Charles attacked

The whole article occupies one and a half newspaper columns and the cutting is big enough to need its own link here. One interesting point is that nowhere is the defendant's first name given, so I have just had to assume that it was Donald. The second is that although he was found guilty, I cannot find on-line any further mention of his sentence, even though the trial was heard before Lord Chief Justice Kenyon and a special jury. By the 13th August his Lordship was off on circuit, at Maidstone. I can find no mention on the Old Bailey's website or anywhere else, but Donald was alive and well and in court with John Calland in 1796. If you know what happened, please email me!

The next newspaper report was in 1801 and it concerned a Colonel CALLAND. Had Charles given himself a promotion when talking to the reporter? It seems that a Captain Murray had gone across to Hamburgh with his seconds, Major Blair and Colonel Calland, to fight a duel with Sir Samuel Hannay, following a fight some time ago at Steven's in Bond Street. They got back two days later but Sir Samuel was reported to be quitting Lord Cathcart's regiment 'in consequence of this unfortunate affray'. Apparently he then went to Australia (what a wonderful thing is the internet). I can find no mention of a Colonel Calland anywhere. Was it Charles in high spirits again?

In 1807, the Calland papers catalogue suddenly includes business letters addressed to Captain Charles Calland at Bristol. The explanation is simple - in August of that year he married Miss Catharine FORBES, daughter of the late Thomas Forbes Esq of Clifton. When I was researching John Calland's early life I came across a Thomas Forbes out in India at the same time as John. I have no idea if it was the same man, but it is yet another tempting assumption since I do know that the Clifton Thomas' son also served with the East India Company. Charles military title was because he was now a Captain in the Royal Glamorgan Militia [London Gazette Jan 1804]. I do not know where Charles and Catherine settled; over the next few years his business letters (and the occasional hare) were addressed to him in Devon, and later at Shoreham. In later newspaper reports - usually concerning the marriage of his various children - Charles is usually referred to as 'of Upper Forest, Glamorgan', or similar, even though he had a home in London. At his son Frederick's wedding the Ipswich Journal said Charles had been Deputy-Lieutenant and Magistrate.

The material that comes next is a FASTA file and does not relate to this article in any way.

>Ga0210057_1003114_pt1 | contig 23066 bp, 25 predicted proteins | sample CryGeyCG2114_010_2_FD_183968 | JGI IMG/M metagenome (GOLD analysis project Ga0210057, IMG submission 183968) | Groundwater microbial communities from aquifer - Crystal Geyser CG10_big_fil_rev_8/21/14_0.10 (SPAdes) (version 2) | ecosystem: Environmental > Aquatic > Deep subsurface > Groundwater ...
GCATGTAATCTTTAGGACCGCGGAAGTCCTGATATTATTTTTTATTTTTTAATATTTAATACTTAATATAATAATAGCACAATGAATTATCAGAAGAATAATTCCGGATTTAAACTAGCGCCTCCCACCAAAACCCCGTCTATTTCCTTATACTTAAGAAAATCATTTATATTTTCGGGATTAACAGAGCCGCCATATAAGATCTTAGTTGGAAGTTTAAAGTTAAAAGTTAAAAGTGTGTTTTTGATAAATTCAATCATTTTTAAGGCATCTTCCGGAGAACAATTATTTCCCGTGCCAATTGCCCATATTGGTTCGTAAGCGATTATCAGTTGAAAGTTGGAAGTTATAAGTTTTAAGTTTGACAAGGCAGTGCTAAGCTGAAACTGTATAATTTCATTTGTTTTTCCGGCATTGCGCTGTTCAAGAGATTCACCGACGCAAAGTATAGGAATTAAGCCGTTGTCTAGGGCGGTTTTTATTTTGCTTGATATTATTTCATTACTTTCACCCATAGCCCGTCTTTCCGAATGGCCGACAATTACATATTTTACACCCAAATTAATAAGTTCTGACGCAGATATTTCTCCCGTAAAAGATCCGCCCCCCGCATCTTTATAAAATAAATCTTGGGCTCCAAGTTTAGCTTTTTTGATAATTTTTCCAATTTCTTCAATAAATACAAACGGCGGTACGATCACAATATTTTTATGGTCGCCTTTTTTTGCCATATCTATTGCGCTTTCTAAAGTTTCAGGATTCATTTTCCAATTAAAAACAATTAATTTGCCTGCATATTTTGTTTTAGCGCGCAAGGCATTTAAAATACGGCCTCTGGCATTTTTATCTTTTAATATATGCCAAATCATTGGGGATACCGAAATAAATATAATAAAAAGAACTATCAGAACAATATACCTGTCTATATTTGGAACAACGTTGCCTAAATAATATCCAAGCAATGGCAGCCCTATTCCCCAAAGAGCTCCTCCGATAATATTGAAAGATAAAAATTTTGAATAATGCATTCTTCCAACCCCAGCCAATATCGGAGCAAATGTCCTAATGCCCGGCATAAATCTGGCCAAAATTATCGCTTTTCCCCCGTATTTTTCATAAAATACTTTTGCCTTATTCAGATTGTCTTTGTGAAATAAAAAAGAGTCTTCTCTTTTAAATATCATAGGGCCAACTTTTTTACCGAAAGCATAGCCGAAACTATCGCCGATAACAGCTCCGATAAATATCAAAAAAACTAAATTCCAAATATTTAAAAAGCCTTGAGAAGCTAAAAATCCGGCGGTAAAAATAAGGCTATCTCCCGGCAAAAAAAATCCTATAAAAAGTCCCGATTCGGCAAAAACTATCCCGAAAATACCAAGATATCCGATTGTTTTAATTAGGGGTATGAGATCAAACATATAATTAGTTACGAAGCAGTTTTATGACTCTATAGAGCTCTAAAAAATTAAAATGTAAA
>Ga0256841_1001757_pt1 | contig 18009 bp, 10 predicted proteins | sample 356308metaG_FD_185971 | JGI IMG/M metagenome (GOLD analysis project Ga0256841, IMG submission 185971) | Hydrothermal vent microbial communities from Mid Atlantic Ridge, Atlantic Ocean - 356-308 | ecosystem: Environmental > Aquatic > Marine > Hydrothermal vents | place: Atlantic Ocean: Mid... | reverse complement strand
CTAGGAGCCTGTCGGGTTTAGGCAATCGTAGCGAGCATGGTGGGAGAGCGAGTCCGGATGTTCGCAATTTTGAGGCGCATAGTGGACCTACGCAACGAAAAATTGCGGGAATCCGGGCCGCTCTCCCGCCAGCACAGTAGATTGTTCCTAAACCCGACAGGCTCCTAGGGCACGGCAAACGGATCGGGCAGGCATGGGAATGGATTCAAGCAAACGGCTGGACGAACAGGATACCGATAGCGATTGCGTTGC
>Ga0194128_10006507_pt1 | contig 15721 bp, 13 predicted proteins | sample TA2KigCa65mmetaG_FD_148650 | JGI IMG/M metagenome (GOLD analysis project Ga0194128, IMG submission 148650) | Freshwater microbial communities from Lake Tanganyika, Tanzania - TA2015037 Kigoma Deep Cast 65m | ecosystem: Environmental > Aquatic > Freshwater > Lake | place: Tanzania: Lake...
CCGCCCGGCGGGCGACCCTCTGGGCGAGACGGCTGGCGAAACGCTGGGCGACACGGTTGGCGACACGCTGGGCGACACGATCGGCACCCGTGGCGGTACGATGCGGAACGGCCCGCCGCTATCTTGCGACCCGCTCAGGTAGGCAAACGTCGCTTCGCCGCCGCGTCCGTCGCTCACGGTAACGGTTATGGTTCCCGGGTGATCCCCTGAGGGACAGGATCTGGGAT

In 1818 Charles applied to the Court of King's Bench to be re-admitted as an attorney, having not practised for fifteen years. Then I found this odd advertisement in The Times of 4th May:

"Apply to Charles Calland, Esq., Worthing (or Wm Farquar, Esq, Doctors'-commons; or Thomas Ramsay Esq St Mary's-hill): Sea-bathing with Classical instruction, in a beautiful and healthy village in Sussex: Parents and Guardians having children to place out, whose constitutions require the aid of sea air and bathing, with particular attention to health and comfort, will find the above ESTABLISHMENT for YOUNG GENTLEMEN fully to answer their most sanguine wishes."

The advertisement was repeated in 1819, adding "Seminary with classics, French, total of twelve, has three vacancies". Was Charles running a private school? He does seem to have been a man with great energy, so I would not be surprised. In 1824 Charles advertised the sale of a lease on 83 Norton Street, Marylebone, with a sitting tenant, Mrs Pickar, a rental income of 99 5s per year, and with a 40-year lease remaining. Nothing can have happened because he was living in that house in 1830. But in 1828 he was living on The Mumbles - the lovely headland off Swansea. He had summoned his nephew the Rev John Hawkins from his vicarage at Compton Beauchamp to browbeat him about giving up his share of the coalmines and making it over to Charles. John wrote a rueful letter to his brother Bradford at Rivenhall, talking of 'facing the squire's wrath' and being hectored with figures and short-term promises.

In 1830, when Charles's son Augustus started school at Harrow, Charles was described as 'of Worthing'. In 1832 Charles paid surety for a Miss Isabella Campbell, travelling to Bengal. I think this was Donald's sister, so whatever had happened between Charles and Donald had not soured his relationship with the rest of the family. In 1835 Charles was a witness at his niece Eliza's third wedding at Rivenhall, and in 1837 he died.

Charles' Last Will and Testament

Charles Calland's will is one of those unsatisfactory ones which goes on for pages but says little. He does not ever name his wife or his daughters, but does say that his estate includes (under coverture) the settlements made on his wife by her father, her brother, and Mr Charles Bentley (who bequeathed her an interest on 7,000), as well as the expected coalfields and farms, and the Kittle Hill Estate in Glamorgan. As expected, he anticipates being able to control the remaining 40% of the Forrest Estate at Llansamlet currently in the hands of his sister Sarah, and sister-in-law Mary Amelia, the widow of Augustus, and stresses that the Forrest Estate is to remain in the family for future generations. He also reminds his executors that although his brother George left one-sixth of 10,000 to Ann Scoble (the mother of George's illegitimate son, in Exmouth) for her lifetime, it should then revert to Charles himself. There is also a promisory note for 1,022 from William Banbury Jones - there was a barrister at Harcourt Buildings, Temple, at the right time; might it have been him? Charles also confesses to an earlier mistake, which looks as though it has to be put right by his executors: